In a recent interview with Greta Van Susteren, Sarah Palin played up her “fire in the belly,” but then played it down as a “problem.” Framing it as a “problem” is a classic conservative Christian woman’s phrasing: feeling (as a woman) moved to act, but realizing it is a problem because of family and children. By establishing a possible run as problematic, Palin can forge ahead, having acknowledged conservative religious gender norms, yet answering “the call.”
Palin also told Van Susteren that she has a “prayer shield,” meaning, in Pentecostal/charismatic parlance, that prayer will shield the believer from all attacks from the devil or satanic forces, based on Ephesians 6:16. Using the term “prayer shield” is a signal to her followers to continue to pray for her, and much like Mike Huckabee’s prayer request, serves to rally the followers around the “anointed one.” The upshot of the interview is that Palin can still be a good Christian woman, all the while asking her supporters to both pray and mobilize on her behalf, because God is calling her “for such a time as this.”
Palin’s fire in the belly is being stoked by media reports about her recent activities. Real Clear Politics reported this week that the film The Undefeated, which chronicles Palin’s political life, will premiere in Iowa in June, and is slated to screen in theaters nationwide. The Esther figure, along with her husband, reportedly purchased a $1.7 million dollar Arizona house through a shell corporation, Safari Investments. At the same time, she played a not-very-ordinary mom, with worries about her daughter Bristol’s upcoming new reality show.
The limelight isn’t pretty for Palin: Roger Ailes walked back comments attributed to him about how “dumb” Palin is. A former aide, Frank Bailey, has been promoting his negative book about Palin, Blind Allegiance to Sarah Palin, released this week. Bailey’s book is also competing against Geoffery Dunn’s latest book, The Lies of Sarah Palin. With the unflattering books and criticism from her boss at Fox, you’d think that she would back off from running for president. Au contraire!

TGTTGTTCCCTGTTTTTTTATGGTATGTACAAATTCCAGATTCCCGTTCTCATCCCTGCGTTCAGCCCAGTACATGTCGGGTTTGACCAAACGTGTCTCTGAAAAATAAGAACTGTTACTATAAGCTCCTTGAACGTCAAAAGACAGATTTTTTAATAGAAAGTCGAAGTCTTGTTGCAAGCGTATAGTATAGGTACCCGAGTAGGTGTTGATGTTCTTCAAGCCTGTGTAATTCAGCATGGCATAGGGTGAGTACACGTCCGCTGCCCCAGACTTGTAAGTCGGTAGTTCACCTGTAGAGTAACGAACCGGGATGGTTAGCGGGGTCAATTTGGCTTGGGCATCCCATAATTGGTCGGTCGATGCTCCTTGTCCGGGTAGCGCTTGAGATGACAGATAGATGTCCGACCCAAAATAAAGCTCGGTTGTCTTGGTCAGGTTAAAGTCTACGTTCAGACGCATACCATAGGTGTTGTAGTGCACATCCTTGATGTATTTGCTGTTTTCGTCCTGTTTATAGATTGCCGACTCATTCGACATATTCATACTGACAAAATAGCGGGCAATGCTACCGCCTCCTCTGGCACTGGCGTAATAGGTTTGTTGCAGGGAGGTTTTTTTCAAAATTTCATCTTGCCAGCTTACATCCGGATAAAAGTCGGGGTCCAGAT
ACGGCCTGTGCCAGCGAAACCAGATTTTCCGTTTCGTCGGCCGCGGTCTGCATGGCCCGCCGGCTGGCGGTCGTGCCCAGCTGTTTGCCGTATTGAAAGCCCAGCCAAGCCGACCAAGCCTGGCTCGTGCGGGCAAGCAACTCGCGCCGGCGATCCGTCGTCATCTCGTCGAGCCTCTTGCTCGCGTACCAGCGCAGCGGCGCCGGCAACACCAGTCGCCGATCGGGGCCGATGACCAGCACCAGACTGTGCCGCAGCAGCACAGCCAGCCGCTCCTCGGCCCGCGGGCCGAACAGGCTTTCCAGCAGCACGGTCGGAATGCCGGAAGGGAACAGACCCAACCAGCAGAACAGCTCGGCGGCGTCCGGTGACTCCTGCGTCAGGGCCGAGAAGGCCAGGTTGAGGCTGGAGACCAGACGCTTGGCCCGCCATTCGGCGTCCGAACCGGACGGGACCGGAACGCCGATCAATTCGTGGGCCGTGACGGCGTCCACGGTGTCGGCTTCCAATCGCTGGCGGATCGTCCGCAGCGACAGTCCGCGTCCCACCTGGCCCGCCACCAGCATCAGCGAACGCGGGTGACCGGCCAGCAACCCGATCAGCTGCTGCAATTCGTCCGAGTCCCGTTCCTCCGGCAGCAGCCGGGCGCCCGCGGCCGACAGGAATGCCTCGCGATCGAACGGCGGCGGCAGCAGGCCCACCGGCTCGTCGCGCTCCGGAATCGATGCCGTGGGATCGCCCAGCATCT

Should Palin enter the race (and I am betting she will), it will fill a gap left by Huckabee’s decision not to run. Palin will not appeal to all evangelicals or conservative Christians, but she does have her own contingent of followers.
All of this movement around Palin potentially entering the 2012 field reminds me not of a politician, but of an evangelist, specifically Aimee Semple McPherson. McPherson’s aim to bring back Christian America, documented by Matthew Sutton in his book on McPherson, reminds me of how Palin’s quest for relevance, to be an arbiter of conservative values, mirrors McPherson’s ideas about Christian America. McPherson, like Palin, sought not just the political and religious limelight, but the spotlight of Hollywood. (She even had a failed screen test.) She used the media deftly, but it ended up using her as well.
Palin’s life is going to be scripted into a movie by Stephen K. Bannon, who also filmed Generation Zero, about the rise of the Tea Party. It will be interesting to see if Bannon successfully retools Palin’s “testimony” into a story that will convince anyone other than her followers that that she is both Ronald Reagan’s successor and a figure anointed by God. Regardless, for her admirers, her tempered fire in the belly makes for exciting times.
UPDATE: Palin has launched a bus tour, “the Fundamental Restoration of America.”